Lily Heru and her husband still use traditional Chinese medicine when they feel unwell.
The well-educated couple, who run a textile and clothing store in West Jakarta, Indonesia, use the herbal medicine Lian Hua TCM for headaches, sore throats, coughs and also to relieve fatigue after a stressful day.
They are among millions of Indonesians, regardless of background, who believe in the effectiveness of traditional Chinese medicines, herbal remedies and supplements, commonly known as obat cina. These items are said to be effective in curing minor ailments and killing or stopping the spread of a particular type of bacteria and virus that cause serious illnesses.
As in other Southeast Asian countries, traditional Chinese medicines and herbal remedies have been popular in Indonesia for hundreds of years.
According to historians, Chinese doctors first settled in the archipelago in the 16th century after the arrival of Admiral Cheng Ho, a Muslim and special envoy to the Chinese emperor. Indonesians believe that the Admiral played a role in the development of Islam in Southeast Asia.
The latest evidence of TCM’s strong presence in Indonesia was found at this year’s 39-day Jakarta Fair trade exhibition, which ended on Sunday. Visitors to the popular annual exhibition could easily access TCM booths capable of accommodating a dozen visitors at a time.
The displays included those of the country’s largest TCM importer, Saras Subur Abadi, and SOHO Indonesia Pharmasi, one of its largest producers of traditional medicines.
These two companies and many others have exhibited their medicines, herbal remedies and supplements at the Jakarta fair in previous years, but not in the past two years due to the COVID-19 pandemic. This year, at Saras Subur Abadi’s stand, sales representatives met the needs of consumers in the 15 cities in Indonesia where its products are sold.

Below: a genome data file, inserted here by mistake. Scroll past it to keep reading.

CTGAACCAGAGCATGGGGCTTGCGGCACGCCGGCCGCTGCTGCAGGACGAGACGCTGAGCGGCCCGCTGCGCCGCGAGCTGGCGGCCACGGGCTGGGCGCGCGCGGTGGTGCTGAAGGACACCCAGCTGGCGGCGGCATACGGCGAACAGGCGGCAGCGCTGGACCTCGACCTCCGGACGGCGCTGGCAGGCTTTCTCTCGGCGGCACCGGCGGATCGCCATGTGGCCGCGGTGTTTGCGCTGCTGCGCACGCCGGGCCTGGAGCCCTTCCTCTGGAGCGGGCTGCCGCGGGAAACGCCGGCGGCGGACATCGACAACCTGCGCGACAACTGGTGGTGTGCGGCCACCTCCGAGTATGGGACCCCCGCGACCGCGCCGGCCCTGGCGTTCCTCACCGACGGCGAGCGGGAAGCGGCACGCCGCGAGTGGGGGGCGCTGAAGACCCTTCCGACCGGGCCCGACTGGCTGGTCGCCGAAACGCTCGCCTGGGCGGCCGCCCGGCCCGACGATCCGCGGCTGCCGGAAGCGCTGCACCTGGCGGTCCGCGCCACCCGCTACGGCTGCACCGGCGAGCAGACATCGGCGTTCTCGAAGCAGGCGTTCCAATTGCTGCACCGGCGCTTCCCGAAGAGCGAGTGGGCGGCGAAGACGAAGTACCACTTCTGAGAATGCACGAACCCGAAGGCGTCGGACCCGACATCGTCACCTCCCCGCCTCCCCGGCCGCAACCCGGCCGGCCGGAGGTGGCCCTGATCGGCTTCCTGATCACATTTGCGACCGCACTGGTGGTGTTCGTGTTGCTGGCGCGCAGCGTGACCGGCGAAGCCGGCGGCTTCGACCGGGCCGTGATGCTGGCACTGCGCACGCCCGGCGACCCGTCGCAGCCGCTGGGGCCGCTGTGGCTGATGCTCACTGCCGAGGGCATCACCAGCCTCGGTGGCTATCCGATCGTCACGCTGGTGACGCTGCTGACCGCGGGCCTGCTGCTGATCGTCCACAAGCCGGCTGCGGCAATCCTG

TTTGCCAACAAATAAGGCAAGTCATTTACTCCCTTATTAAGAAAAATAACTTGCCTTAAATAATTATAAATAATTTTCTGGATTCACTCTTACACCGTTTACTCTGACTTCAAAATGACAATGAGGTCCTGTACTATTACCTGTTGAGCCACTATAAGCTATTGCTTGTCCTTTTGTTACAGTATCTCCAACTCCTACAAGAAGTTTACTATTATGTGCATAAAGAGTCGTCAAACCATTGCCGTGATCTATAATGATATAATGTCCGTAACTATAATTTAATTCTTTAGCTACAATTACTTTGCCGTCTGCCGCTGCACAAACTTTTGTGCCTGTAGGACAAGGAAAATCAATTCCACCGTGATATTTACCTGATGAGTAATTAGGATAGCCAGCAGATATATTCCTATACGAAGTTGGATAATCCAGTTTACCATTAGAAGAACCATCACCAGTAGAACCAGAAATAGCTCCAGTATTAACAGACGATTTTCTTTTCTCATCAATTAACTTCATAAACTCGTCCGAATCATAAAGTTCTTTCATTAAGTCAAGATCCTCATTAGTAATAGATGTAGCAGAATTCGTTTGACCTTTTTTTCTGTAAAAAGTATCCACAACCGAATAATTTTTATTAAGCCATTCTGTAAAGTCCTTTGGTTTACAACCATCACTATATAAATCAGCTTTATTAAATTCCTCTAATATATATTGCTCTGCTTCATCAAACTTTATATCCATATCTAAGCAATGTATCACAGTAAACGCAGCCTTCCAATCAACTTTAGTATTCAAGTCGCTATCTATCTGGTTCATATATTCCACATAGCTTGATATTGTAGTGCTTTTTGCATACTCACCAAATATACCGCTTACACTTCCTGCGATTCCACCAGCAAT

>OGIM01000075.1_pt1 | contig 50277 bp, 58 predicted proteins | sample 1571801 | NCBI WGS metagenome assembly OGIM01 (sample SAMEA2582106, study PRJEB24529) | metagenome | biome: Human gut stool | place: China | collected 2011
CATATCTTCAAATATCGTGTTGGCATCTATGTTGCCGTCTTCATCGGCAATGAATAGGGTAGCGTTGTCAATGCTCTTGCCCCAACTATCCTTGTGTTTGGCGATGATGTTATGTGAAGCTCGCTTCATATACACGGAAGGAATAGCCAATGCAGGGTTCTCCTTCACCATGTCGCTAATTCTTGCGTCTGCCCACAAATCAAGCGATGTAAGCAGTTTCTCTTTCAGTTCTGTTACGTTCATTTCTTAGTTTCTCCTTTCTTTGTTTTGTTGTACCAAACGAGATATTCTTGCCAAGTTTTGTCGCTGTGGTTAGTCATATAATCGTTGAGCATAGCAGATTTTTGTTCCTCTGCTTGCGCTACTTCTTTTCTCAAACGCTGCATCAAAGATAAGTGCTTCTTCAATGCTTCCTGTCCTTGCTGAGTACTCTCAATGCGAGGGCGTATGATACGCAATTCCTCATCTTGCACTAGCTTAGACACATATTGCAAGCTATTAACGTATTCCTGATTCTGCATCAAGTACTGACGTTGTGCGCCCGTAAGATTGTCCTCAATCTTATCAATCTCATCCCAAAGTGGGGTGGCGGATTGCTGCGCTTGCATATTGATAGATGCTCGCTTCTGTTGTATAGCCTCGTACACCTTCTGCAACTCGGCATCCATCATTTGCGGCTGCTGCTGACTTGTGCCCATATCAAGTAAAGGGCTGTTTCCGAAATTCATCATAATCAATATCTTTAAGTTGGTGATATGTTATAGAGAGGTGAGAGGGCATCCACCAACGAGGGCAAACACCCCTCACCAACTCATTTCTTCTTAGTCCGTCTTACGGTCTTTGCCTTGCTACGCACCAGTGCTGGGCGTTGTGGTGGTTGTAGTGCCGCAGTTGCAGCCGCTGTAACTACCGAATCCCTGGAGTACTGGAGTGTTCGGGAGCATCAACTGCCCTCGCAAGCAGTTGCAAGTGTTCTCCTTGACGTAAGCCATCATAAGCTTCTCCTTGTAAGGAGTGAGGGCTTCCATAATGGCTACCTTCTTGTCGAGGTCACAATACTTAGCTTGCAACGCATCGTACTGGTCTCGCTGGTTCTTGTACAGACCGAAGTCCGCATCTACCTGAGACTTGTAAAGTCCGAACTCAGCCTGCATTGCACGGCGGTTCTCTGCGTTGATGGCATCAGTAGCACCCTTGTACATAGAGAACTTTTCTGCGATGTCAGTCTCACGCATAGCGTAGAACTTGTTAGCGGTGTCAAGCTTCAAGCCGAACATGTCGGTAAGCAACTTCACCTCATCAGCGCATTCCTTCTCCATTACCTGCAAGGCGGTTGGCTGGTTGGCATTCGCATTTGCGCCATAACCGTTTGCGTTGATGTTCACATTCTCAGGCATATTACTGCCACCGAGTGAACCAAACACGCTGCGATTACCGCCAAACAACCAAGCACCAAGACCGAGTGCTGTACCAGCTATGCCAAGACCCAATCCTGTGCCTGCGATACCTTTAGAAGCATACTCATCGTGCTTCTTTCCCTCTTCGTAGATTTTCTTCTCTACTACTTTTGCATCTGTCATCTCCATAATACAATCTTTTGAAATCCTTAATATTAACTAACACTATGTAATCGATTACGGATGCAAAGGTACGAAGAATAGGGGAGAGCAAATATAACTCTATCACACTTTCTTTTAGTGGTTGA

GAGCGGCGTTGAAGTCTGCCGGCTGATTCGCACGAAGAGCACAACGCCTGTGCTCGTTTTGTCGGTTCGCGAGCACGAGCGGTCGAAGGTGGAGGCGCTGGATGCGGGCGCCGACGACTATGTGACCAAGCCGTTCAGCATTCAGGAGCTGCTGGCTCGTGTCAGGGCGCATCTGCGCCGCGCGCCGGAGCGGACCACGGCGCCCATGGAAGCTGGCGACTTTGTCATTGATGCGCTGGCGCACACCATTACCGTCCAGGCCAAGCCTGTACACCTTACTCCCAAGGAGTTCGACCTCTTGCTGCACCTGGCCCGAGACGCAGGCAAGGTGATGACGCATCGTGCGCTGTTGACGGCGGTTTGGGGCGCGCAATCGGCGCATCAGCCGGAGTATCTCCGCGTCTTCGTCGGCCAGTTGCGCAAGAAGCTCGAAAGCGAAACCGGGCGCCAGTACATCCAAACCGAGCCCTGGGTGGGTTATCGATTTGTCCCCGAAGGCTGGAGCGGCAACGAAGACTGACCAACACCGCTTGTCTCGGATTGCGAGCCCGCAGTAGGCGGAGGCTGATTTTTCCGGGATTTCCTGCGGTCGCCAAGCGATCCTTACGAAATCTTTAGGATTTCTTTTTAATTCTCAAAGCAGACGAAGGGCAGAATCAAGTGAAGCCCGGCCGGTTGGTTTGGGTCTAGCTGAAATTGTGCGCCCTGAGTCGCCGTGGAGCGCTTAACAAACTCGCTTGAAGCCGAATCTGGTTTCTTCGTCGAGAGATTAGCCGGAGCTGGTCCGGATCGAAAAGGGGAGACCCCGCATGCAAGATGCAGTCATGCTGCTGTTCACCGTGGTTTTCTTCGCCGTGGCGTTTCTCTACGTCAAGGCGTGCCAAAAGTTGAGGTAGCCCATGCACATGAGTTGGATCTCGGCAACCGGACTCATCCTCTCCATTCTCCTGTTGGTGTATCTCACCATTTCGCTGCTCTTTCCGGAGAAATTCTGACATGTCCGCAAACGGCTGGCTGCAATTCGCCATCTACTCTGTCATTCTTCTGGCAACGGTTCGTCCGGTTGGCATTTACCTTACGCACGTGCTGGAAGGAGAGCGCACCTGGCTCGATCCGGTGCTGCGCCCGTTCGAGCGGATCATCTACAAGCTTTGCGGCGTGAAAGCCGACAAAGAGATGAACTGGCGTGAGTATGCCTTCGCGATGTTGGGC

In addition to traditional herbs and medicines, cars, household appliances, furniture, electrical items, handicrafts, banking and service products and cosmetics are sold at the Jakarta fair, where some 2,500 businesses have stalls.
A recent visit to the exhibition found a number of potential customers at TCM booths displaying items such as Lo Han Juo, Fufang Ejiao Jiang and Yunnan Baiyao, which are designed to fight fever and sore throat, maintain the immune and gastrointestinal systems and heal wounds. .
A woman who bought Zheng Gu Shui at the Saras Subur Abadi stall said she would rub the ointment on her young son’s bruised limbs. She said her family uses traditional Chinese medicine as an alternative to traditional Indonesian medicines and more expensive “modern” medicines which are also on display at the exhibition.
In many parts of Indonesia, TCM products are sold in pharmacies, along with other pharmaceutical products.
A pharmacy owner in the northeastern city of Manado said the majority of customers in the region use TCM for heart failure and also for less serious illnesses.
Pien Tze Huang was among the most popular and expensive products offered by Saras Subur Abadi at the Jakarta fair. Consumers have reported that Pien Tze Huang can be taken on prescription by TCM practitioners or “modern” doctors, and that it helps cure infection after a C-section and also helps liver function.